HMRC Agrees to Delete Five Million Voice Records After Breaching GDPR

HMRC has agreed to delete five million voice records after breaching the GDPR by failing to gain explicit agreement from callers to keep their recordings.

The Information Commissioner’s Office (ICO) said in a statement:

“Innovative digital services help make our lives easier but it must not be at the expense of people’s fundamental right to privacy”.

HMRC said in a statement:

“I have informed ICO that we have already started to delete all records where we do not hold explicit consent and will complete that work well before ICO’s 5 June 2019 deadline. These total around 5 million customers who enrolled in the Voice ID service before October 2018 and have not called us or used the service since to reconfirm their consent.”

The Voice ID project is continuing and the ICO has confirmed that no fine will be issued to HMRC as long as the records are deleted.

Sajid Javid admits that the Google tax settlement is not a “glorious moment”

CBI Conference

Sajid Javid, the Business Secretary, has said on the BBC’s Andrew Marr Show that the settlement reached between HM Revenue and Customs and Google does not represent a “glorious moment” for the Government.

Javid said:

“I speak with thousands of companies; small, medium size, as well as, of course, large companies, and there is a sense of injustice with what they see. They do look at this and say, ‘look, I don’t operate all these multiple jurisdictions around the world, I can’t share profits around, what about me? Where’s the level playing field?’ And I share that sense and the sort of sense of unfairness that exists. In a sense I actually think it’s much wider than that. I think there’s a concern amongst many people about capitalism itself, when they look at, you know, companies are cheating on emission tests or banks that are rigging libor, they fix rates, and they say what’s going on? Now, I passionately believe that the free enterprise system is still the best system, is the best way to raise living standards, but this is a challenge”.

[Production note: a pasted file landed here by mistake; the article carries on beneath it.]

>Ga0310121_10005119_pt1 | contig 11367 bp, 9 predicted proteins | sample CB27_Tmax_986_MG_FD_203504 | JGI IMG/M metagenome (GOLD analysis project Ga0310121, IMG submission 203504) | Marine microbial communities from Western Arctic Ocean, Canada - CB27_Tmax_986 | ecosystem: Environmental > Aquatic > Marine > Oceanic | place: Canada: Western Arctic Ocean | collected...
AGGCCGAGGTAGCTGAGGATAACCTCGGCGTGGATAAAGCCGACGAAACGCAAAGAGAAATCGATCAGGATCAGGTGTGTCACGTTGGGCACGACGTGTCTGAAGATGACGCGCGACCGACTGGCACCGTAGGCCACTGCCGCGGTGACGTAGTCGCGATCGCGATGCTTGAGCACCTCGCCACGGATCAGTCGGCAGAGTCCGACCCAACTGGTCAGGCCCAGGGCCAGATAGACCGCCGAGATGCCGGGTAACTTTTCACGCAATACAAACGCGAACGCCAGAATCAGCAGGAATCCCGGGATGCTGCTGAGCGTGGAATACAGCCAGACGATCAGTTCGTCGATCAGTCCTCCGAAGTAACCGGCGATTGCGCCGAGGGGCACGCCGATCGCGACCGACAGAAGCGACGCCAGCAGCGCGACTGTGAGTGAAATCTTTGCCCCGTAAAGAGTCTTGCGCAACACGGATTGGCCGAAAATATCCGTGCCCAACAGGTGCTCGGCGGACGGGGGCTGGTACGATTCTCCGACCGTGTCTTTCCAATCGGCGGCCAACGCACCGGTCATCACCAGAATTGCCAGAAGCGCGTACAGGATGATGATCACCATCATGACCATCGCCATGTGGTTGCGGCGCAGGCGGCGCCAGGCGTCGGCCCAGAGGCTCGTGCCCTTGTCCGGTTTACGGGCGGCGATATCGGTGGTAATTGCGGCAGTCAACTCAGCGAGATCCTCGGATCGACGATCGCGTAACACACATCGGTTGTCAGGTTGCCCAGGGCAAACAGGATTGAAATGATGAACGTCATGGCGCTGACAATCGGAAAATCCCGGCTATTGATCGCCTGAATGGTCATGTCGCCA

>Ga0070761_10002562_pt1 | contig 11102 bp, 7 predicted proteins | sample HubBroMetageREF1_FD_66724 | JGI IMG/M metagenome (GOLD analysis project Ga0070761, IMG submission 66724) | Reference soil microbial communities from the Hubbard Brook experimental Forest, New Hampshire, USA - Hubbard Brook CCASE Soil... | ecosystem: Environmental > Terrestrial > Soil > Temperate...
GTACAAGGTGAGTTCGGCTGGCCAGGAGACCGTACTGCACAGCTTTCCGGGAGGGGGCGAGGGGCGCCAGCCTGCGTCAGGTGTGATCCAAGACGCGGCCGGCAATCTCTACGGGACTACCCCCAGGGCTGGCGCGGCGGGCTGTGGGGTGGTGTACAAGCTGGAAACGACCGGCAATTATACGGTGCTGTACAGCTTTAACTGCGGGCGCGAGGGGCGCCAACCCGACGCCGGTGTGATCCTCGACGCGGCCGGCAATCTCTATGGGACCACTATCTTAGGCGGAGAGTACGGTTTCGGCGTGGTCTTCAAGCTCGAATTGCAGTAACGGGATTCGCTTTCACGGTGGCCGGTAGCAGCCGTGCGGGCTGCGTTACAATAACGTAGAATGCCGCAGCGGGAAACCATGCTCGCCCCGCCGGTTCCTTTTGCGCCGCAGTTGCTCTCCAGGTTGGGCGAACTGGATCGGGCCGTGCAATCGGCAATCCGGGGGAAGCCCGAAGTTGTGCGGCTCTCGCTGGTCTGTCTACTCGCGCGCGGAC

Javid added that work still needed to be done:

“When George Osborne, you know, led this issue at the G20 he made a stronger case than anyone else on this issue and we have led the way. But what I do accept is that there is still more work to do. We need to do more work with our international partners and work out more ways to stop companies, large multinational companies, from being able to shift profits so easily”.

Speaking on the same BBC programme Andrew Marr asked Peter Barron, a spokesman for Google, about the tax settlement which has been much criticised. Barron said:

“We would and we’ve spoken about this in the past. We think that the international tax system which has been around for long time, since the 1920s, could do with reform and we would like to  see more simplicity and more clarity, not least because we would like to be seen to be paying, to be paying the right amount and being seen to be paying the right amount”.